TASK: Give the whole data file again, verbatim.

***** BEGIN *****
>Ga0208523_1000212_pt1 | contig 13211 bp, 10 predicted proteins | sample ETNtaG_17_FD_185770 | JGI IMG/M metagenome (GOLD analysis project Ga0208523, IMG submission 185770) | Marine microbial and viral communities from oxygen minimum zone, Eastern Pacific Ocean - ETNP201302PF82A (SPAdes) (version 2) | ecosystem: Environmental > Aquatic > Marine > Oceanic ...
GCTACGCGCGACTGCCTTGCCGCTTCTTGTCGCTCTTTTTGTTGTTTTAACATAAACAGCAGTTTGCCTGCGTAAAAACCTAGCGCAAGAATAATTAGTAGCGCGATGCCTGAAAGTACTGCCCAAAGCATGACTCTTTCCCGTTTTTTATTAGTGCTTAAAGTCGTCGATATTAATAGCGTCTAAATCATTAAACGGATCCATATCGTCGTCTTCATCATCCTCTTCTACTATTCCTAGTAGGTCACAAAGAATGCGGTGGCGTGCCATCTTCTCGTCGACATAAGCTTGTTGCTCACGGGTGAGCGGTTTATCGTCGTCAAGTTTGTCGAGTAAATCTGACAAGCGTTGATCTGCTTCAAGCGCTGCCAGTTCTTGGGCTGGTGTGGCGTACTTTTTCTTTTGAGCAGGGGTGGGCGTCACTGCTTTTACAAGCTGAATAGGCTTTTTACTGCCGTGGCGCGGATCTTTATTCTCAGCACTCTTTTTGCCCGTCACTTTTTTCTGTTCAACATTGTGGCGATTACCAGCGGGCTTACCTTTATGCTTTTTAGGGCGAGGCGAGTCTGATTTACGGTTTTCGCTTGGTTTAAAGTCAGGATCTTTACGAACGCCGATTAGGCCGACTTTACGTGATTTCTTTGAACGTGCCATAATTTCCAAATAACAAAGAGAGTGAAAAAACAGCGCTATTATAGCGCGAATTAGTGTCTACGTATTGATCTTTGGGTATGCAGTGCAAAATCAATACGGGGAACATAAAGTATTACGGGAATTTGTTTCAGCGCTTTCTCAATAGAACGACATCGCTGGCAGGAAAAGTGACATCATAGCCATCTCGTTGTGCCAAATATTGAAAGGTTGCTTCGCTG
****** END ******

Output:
>Ga0208523_1000212_pt1 | contig 13211 bp, 10 predicted proteins | sample ETNtaG_17_FD_185770 | JGI IMG/M metagenome (GOLD analysis project Ga0208523, IMG submission 185770) | Marine microbial and viral communities from oxygen minimum zone, Eastern Pacific Ocean - ETNP201302PF82A (SPAdes) (version 2) | ecosystem: Environmental > Aquatic > Marine > Oceanic ...
GCTACGCGCGACTGCCTTGCCGCTTCTTGTCGCTCTTTTTGTTGTTTTAACATAAACAGCAGTTTGCCTGCGTAAAAACCTAGCGCAAGAATAATTAGTAGCGCGATGCCTGAAAGTACTGCCCAAAGCATGACTCTTTCCCGTTTTTTATTAGTGCTTAAAGTCGTCGATATTAATAGCGTCTAAATCATTAAACGGATCCATATCGTCGTCTTCATCATCCTCTTCTACTATTCCTAGTAGGTCACAAAGAATGCGGTGGCGTGCCATCTTCTCGTCGACATAAGCTTGTTGCTCACGGGTGAGCGGTTTATCGTCGTCAAGTTTGTCGAGTAAATCTGACAAGCGTTGATCTGCTTCAAGCGCTGCCAGTTCTTGGGCTGGTGTGGCGTACTTTTTCTTTTGAGCAGGGGTGGGCGTCACTGCTTTTACAAGCTGAATAGGCTTTTTACTGCCGTGGCGCGGATCTTTATTCTCAGCACTCTTTTTGCCCGTCACTTTTTTCTGTTCAACATTGTGGCGATTACCAGCGGGCTTACCTTTATGCTTTTTAGGGCGAGGCGAGTCTGATTTACGGTTTTCGCTTGGTTTAAAGTCAGGATCTTTACGAACGCCGATTAGGCCGACTTTACGTGATTTCTTTGAACGTGCCATAATTTCCAAATAACAAAGAGAGTGAAAAAACAGCGCTATTATAGCGCGAATTAGTGTCTACGTATTGATCTTTGGGTATGCAGTGCAAAATCAATACGGGGAACATAAAGTATTACGGGAATTTGTTTCAGCGCTTTCTCAATAGAACGACATCGCTGGCAGGAAAAGTGACATCATAGCCATCTCGTTGTGCCAAATATTGAAAGGTTGCTTCGCTG